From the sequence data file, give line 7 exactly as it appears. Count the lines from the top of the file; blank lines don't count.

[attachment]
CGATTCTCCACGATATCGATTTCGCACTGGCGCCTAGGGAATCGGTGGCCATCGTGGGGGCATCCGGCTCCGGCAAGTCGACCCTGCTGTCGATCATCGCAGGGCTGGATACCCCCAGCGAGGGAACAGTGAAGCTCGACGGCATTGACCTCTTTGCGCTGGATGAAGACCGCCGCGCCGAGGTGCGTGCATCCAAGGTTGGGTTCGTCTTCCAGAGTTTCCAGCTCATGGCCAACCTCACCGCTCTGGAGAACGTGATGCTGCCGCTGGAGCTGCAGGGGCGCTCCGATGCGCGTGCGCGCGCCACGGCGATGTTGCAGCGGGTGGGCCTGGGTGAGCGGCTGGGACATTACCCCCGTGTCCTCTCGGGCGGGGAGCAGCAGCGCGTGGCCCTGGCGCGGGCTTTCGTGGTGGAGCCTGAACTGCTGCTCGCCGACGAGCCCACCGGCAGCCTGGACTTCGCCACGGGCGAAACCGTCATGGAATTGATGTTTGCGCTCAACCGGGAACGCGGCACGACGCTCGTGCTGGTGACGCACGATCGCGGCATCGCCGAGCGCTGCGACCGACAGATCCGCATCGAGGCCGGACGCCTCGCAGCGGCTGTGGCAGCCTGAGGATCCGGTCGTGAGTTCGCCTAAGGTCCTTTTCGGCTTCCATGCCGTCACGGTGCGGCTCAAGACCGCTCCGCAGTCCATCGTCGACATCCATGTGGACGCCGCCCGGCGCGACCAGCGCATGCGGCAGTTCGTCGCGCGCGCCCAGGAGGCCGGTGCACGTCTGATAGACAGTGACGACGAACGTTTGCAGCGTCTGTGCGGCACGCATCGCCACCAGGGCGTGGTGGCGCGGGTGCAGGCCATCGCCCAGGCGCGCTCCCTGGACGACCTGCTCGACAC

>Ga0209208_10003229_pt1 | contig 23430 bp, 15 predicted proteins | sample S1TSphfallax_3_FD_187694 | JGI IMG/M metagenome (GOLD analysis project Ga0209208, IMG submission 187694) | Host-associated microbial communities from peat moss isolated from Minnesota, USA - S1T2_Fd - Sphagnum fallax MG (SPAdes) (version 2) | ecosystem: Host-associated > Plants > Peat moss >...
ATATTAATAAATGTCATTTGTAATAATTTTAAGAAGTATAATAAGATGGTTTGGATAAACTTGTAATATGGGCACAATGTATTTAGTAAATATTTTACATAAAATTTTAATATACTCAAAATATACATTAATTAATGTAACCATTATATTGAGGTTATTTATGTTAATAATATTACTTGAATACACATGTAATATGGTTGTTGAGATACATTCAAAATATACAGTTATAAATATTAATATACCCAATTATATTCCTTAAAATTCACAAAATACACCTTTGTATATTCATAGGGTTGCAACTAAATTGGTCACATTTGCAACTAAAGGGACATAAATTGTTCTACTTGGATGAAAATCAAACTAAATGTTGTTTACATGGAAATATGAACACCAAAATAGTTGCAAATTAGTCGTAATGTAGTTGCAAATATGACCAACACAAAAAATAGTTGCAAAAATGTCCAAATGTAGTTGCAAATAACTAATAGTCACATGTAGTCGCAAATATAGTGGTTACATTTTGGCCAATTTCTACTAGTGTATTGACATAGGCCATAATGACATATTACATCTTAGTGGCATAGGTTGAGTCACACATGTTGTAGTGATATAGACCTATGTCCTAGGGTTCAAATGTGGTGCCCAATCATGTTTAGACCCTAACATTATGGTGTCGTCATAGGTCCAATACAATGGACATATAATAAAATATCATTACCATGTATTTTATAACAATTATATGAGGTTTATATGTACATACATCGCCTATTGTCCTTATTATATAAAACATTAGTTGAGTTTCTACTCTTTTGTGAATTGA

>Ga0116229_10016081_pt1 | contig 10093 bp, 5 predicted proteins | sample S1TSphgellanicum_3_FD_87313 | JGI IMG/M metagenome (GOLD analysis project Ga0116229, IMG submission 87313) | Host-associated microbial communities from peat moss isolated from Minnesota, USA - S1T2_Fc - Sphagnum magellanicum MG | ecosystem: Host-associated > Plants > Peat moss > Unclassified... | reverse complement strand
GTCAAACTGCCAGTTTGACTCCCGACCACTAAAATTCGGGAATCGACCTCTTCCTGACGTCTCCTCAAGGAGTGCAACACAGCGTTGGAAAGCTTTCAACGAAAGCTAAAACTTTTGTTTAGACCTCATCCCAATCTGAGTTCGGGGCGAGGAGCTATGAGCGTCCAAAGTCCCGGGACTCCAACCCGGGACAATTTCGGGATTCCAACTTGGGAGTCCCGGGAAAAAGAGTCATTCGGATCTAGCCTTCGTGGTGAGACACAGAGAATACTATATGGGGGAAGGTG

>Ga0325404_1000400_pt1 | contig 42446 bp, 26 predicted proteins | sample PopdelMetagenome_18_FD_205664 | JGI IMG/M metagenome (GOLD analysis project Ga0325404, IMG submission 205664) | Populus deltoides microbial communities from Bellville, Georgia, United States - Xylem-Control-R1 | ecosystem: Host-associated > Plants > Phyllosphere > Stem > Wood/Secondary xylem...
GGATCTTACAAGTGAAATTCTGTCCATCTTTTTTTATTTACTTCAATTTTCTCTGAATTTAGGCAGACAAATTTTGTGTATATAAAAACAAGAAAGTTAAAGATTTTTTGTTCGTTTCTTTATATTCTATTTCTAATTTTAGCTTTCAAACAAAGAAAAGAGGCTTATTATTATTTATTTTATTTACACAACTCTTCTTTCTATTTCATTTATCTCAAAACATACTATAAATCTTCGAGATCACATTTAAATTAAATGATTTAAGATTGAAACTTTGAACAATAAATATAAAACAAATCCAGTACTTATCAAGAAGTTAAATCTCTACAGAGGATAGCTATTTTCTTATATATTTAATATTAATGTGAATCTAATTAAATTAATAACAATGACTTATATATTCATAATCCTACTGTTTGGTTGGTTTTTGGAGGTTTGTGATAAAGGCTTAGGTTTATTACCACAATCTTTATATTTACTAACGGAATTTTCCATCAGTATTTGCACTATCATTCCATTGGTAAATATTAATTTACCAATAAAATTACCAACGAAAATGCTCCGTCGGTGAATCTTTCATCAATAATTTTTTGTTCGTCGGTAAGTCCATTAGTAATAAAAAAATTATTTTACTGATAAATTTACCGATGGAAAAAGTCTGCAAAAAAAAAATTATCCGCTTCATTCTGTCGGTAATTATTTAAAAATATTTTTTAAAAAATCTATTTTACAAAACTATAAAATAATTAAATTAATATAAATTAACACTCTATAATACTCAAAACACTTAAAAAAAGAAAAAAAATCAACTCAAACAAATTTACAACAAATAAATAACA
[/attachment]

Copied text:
GGATCTTACAAGTGAAATTCTGTCCATCTTTTTTTATTTACTTCAATTTTCTCTGAATTTAGGCAGACAAATTTTGTGTATATAAAAACAAGAAAGTTAAAGATTTTTTGTTCGTTTCTTTATATTCTATTTCTAATTTTAGCTTTCAAACAAAGAAAAGAGGCTTATTATTATTTATTTTATTTACACAACTCTTCTTTCTATTTCATTTATCTCAAAACATACTATAAATCTTCGAGATCACATTTAAATTAAATGATTTAAGATTGAAACTTTGAACAATAAATATAAAACAAATCCAGTACTTATCAAGAAGTTAAATCTCTACAGAGGATAGCTATTTTCTTATATATTTAATATTAATGTGAATCTAATTAAATTAATAACAATGACTTATATATTCATAATCCTACTGTTTGGTTGGTTTTTGGAGGTTTGTGATAAAGGCTTAGGTTTATTACCACAATCTTTATATTTACTAACGGAATTTTCCATCAGTATTTGCACTATCATTCCATTGGTAAATATTAATTTACCAATAAAATTACCAACGAAAATGCTCCGTCGGTGAATCTTTCATCAATAATTTTTTGTTCGTCGGTAAGTCCATTAGTAATAAAAAAATTATTTTACTGATAAATTTACCGATGGAAAAAGTCTGCAAAAAAAAAATTATCCGCTTCATTCTGTCGGTAATTATTTAAAAATATTTTTTAAAAAATCTATTTTACAAAACTATAAAATAATTAAATTAATATAAATTAACACTCTATAATACTCAAAACACTTAAAAAAAGAAAAAAAATCAACTCAAACAAATTTACAACAAATAAATAACA